A number of leading Zimbabwean opposition figures have been prevented from going abroad and one of them has been attacked at the airport, according to a BBC report.
Movement for Democratic Change (MDC) MP and spokesperson Nelson Chamisa said he was beaten as he tried to leave the country. The government has denied this.
“There is no security, there is no protection, all of us are at risk”, he declared to reporters.
Earlier two women activists were stopped as they tried to leave to get treatment for injuries sustained in police custody, their lawyer said. Arthur Mutambara was also re-arrested at the airport.
Meanwhile African Union has urged the Harare government to respect human rights in the country and the leader of the Lutheran World Federation is the latest church figure to add his voice to the call for change and an end to repression.
Indeed a letter from the LWF’s Zimbabwean head may have played a role in influencing the AU to speak out.
In a statement, the pan-African body called for a "constructive dialogue" to resolve Zimbabwe's deepening crisis. South Africa is also under pressure for a bolder response.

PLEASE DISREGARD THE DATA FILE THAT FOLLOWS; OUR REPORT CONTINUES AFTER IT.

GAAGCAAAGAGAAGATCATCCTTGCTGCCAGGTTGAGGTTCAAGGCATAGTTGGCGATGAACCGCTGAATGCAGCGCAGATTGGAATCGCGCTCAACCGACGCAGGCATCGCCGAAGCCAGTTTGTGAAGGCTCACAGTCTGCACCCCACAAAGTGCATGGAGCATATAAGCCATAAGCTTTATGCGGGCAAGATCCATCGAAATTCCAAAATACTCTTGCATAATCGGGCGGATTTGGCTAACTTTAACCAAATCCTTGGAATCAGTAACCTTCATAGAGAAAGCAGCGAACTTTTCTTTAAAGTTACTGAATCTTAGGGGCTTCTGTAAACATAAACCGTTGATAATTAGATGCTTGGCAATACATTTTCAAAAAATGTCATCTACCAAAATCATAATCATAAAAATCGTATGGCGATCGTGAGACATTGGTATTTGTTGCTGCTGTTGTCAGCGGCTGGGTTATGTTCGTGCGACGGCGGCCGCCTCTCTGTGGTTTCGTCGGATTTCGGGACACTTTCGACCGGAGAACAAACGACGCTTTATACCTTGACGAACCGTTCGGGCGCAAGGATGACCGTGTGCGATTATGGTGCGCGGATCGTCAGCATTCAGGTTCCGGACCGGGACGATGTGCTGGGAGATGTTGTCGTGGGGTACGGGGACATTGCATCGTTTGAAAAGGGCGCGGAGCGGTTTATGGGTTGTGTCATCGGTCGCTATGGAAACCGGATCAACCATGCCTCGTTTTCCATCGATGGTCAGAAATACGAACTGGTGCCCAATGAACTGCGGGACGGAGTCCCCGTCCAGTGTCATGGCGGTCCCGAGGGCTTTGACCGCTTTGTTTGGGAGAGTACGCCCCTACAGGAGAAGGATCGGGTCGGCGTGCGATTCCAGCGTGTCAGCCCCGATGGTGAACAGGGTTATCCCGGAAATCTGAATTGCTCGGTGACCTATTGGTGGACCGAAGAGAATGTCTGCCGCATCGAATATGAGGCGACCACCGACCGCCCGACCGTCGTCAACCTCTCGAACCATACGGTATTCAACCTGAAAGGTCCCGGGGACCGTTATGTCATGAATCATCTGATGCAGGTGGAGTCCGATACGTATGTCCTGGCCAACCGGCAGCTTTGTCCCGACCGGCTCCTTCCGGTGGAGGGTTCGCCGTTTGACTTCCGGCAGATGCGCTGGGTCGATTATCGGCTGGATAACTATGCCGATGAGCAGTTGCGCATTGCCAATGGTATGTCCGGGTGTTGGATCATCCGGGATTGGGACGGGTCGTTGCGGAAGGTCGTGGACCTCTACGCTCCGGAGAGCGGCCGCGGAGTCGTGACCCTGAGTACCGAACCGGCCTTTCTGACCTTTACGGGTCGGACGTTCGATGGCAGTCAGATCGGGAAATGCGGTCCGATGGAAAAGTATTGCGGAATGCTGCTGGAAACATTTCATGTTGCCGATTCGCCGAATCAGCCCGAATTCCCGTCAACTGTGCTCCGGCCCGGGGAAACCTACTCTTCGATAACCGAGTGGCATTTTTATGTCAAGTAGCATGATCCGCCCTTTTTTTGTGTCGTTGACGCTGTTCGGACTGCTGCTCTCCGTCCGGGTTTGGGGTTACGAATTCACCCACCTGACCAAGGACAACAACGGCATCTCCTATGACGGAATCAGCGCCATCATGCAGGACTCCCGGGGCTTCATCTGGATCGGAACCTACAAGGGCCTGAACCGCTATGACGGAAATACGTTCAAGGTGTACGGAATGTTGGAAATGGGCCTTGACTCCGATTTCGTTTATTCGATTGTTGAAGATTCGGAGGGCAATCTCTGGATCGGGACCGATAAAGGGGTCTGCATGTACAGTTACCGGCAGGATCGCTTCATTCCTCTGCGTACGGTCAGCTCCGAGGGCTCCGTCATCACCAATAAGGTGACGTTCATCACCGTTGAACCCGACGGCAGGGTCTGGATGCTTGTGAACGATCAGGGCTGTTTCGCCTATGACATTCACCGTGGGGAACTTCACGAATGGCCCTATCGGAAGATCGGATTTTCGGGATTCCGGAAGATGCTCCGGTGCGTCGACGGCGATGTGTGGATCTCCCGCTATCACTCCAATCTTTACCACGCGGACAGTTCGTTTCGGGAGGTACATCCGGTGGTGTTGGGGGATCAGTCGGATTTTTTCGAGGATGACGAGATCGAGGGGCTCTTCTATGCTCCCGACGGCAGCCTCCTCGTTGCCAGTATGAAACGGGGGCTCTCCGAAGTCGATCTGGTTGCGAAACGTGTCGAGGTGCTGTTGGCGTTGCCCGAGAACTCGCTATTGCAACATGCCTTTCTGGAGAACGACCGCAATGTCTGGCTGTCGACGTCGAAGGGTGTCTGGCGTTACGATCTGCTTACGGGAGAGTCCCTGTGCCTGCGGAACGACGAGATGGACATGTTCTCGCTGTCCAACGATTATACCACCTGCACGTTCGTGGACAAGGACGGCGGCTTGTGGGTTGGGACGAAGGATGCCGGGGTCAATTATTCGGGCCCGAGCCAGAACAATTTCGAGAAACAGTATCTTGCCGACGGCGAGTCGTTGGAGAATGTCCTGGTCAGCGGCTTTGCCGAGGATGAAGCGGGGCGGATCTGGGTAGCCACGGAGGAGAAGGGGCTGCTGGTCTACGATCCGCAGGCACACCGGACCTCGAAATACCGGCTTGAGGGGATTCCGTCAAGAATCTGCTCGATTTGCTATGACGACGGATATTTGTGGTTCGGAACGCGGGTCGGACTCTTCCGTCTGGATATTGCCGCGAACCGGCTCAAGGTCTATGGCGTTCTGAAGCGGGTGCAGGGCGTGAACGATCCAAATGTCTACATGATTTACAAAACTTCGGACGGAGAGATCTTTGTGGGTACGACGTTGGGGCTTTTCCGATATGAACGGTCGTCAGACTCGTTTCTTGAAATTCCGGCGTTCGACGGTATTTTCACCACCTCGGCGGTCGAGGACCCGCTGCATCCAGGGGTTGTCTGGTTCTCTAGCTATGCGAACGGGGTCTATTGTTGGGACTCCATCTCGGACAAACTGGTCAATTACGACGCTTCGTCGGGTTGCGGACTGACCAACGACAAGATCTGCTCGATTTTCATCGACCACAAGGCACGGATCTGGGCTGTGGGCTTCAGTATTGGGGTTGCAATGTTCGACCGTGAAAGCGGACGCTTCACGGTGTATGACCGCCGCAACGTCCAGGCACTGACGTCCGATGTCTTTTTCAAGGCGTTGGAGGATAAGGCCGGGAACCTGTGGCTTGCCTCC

The general secretary of the Lutheran World Federation, the Rev Dr Ishmael Noko, has strongly condemned the Zimbabwean government’s “unprecedented brutality, oppression and attacks upon its own people, in their mounting calls for political change”.
The LWF has a member church in Zimbabwe, the 150,000-member Evangelical Lutheran Church in Zimbabwe. It also supports humanitarian and development co-operation there as in many other countries.
In a letter to African Union (AU) chairperson, Ghanaian President John Kufuor, the LWF general secretary pointed out that the recent attacks on participants in peaceful demonstrations and expressions of resistance "show that the government of Zimbabwe is prepared to use the instruments of State power against its own people in complete disregard for their human rights and for the government’s own constitutional responsibilities."
"Mr President, I appeal to you to do all in your power to exert influence upon the government of Zimbabwe to change its self-destructive course, to cease its attacks upon its own people, to correct its failed economic policies, and to reverse its aggressive isolationism," wrote Noko, himself Zimbabwean.
The LWF general secretary expressed his earnest hope and prayer that "the community of African nations can mobilize to help save Zimbabwe, to restore hope to its people, to revive Zimbabwe as the model and inspiration it once was, and to restore faith in African leadership in the world."